FIG. 1 is a elevational view of a typical suture according to this invention.

FIG. 2A is an elevational view, partly in cross section, a depicting the initial step of the suture closing system according to this invention.

FIG. 2B is an elevational view depicting the final step in closing the wound or tissue.

FIG. 3 depicts of further embodiment of the invention.

FIG. 4 is a partial sectional view of another form of the invention.


A typical suture device, in accordance with this invention, is illustrated in FIG. 1 and includes a flexible body portion 10, having a sharp distal or needle end 12 for penetrating, not only the tissue to be sutured, but also the enlarged bulbous end 14 at the proximal end of the suture. The suture can be made of bioabsorbable material, to remain in the tissue to be absorbed therein.

In FIGS. 2A, 2B, a section of tissue 20 is to be joined with tissue 22. The suture in this instance includes a needle 24 at the distal end and a bulbous portion 26 at the proximal end, the suture itself is made up of bioabsorbable material having resilient barbs or whiskers 28 which project from the main body at an acute angle that is directed towards the proximal end. This form of suture thus allows the suture to pass essentially one way through the tissue 20 and 22 and thence, as shown in FIG. 2B, through the bulbous member 26 at the proximal end where said barbs will be retained and locked at the tension desired by the surgeon.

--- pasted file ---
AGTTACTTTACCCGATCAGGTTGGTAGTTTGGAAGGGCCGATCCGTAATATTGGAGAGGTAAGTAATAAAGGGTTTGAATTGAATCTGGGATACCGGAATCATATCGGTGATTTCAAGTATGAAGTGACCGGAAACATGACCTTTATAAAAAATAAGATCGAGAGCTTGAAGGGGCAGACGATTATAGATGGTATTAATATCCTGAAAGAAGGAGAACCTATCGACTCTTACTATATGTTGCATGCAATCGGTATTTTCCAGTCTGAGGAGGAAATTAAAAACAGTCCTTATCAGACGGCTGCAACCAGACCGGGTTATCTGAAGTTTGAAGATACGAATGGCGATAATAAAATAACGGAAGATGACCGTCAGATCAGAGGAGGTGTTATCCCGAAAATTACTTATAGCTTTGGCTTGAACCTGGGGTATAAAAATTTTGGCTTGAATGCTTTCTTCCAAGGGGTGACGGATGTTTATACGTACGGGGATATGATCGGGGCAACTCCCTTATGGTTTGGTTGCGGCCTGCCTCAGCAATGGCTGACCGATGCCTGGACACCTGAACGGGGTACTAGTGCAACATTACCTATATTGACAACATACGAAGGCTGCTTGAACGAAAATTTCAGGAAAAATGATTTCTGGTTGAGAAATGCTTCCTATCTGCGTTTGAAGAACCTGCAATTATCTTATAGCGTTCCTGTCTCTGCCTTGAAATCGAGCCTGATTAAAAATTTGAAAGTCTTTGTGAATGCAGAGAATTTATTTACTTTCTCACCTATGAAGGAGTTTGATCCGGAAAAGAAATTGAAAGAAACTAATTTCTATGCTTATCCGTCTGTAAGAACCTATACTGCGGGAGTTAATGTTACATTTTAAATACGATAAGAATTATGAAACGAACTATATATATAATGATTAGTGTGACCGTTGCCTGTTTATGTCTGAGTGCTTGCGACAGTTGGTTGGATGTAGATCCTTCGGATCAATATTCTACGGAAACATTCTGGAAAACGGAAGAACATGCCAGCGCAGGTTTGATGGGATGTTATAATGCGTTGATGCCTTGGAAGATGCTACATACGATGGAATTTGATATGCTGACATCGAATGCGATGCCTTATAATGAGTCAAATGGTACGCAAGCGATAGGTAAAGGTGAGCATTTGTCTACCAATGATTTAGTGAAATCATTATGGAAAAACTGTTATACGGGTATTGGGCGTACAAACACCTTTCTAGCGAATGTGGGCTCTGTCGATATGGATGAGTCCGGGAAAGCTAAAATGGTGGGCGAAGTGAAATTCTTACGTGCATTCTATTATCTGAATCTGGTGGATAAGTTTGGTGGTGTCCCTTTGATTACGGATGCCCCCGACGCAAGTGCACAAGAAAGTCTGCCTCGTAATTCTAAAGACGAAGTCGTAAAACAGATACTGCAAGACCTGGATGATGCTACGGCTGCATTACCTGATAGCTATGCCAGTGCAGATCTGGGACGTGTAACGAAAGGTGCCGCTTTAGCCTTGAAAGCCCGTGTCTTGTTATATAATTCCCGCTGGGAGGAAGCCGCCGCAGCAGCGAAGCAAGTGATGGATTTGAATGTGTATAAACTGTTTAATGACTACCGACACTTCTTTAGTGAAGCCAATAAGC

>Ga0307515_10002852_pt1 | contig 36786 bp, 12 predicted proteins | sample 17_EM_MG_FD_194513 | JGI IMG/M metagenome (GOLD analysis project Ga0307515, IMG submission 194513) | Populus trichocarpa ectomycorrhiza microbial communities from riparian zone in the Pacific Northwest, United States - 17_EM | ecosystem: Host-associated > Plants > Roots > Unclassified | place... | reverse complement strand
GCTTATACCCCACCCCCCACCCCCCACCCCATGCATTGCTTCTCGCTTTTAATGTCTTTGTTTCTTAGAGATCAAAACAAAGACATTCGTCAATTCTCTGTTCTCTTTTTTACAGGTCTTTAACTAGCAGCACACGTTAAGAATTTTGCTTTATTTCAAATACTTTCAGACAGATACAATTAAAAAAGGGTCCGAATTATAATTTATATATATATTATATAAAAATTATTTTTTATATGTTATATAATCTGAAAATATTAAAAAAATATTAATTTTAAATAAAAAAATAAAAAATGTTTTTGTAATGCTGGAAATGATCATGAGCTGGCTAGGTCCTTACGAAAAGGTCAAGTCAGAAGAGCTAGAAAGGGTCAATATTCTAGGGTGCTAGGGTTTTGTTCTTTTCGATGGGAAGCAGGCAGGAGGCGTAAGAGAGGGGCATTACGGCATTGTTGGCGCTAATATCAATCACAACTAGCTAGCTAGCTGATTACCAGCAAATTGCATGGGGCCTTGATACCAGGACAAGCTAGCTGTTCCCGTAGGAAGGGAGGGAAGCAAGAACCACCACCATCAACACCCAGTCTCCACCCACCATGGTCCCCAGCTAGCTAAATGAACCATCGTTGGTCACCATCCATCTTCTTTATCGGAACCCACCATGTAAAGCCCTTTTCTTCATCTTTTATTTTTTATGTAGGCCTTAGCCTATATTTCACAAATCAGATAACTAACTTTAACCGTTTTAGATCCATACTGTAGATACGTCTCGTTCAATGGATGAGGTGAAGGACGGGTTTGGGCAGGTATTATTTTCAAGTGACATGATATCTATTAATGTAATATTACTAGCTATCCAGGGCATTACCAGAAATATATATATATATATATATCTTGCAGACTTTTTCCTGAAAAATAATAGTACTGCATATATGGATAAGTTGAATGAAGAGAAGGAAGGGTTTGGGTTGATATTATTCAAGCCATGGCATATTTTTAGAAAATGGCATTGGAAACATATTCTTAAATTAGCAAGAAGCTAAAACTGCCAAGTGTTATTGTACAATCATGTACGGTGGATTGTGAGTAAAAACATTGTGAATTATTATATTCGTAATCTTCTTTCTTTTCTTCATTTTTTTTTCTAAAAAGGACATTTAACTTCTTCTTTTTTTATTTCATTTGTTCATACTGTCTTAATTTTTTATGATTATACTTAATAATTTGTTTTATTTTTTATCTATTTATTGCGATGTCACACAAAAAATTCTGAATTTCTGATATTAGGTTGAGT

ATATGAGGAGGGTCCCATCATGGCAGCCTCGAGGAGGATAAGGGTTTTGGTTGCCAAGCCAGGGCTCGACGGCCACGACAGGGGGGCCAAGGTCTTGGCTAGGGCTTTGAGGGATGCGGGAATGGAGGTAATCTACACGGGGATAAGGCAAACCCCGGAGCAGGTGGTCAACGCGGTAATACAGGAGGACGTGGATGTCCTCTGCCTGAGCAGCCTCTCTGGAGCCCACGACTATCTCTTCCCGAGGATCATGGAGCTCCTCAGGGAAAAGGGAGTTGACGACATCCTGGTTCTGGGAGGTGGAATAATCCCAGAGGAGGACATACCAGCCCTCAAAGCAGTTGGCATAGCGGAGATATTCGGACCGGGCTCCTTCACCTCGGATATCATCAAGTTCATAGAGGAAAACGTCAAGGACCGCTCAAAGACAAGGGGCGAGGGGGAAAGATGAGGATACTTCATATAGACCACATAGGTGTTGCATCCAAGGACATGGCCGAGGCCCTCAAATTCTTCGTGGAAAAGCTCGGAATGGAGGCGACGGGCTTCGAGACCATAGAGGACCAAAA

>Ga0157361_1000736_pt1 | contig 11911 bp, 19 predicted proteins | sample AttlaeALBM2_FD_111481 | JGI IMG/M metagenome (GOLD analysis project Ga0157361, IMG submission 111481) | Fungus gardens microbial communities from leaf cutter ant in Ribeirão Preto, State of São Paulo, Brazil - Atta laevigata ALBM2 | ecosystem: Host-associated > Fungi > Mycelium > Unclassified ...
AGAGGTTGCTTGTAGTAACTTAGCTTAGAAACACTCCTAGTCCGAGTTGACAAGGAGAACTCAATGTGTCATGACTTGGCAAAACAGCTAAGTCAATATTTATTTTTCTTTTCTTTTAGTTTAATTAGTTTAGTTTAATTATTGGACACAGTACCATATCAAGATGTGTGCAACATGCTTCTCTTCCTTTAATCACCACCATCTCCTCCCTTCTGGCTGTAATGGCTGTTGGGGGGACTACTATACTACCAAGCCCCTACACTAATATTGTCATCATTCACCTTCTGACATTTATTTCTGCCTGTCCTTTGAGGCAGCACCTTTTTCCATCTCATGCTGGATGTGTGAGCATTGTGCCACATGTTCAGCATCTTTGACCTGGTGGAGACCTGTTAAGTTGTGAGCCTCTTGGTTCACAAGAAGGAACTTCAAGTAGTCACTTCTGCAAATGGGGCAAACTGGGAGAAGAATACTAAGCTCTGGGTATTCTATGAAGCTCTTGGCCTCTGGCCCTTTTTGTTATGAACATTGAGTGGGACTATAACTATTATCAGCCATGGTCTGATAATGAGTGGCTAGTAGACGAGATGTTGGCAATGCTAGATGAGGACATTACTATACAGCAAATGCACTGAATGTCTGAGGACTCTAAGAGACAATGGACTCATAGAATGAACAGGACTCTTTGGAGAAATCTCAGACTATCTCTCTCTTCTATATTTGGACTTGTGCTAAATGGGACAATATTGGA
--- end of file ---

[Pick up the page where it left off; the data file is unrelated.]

FIG. 3 is an alternate embodiment wherein at the proximal end of a braided suture 30 is a bulbous/spherical member 32 which contains, in the center thereof, a pharmceutically acceptable bonding or adhesive material 34. When the sharpened distal end penetrates the bulbous end it will communicate with and activate the bonding material 34 which will set up within a desired time period, e.g., a few seconds after the surgeon has placed and held the suture under the proper tension to hold the tissue together. Examples of adhesives are disclosed in U.S. Pat. Nos. 5,350,798; 5,457,141; 5,496,872; 5,350,798; and 3,559,652, which are incorporated herein by references.

FIG. 4 represents a further form of the invention wherein the suture 40 is so formed of a substantial random fluff or fuzzy texture of fine light particles or fibers 42. The suture 40 could be a loosely braided type. The suture includes a needle 44 as a distal end and a random matted bulbous proximal end 46, through which, the suture is passed at least once. The required tension to hold the tissue together is maintained by the interlocking of the random fibers 42 with the matted fibers of the bulbous end.

Whereas, the present invention has been described in relation to the drawings attached hereto, it should be understood that other and further modifications, apart from those shown or suggested herein, may be made within the spirit and scope of this invention. For instance, the suture and methods disclosed are applicable to open wound suturing.


1. A suture comprising

a flexible elongate body member having a sharp distal end and a proximal end;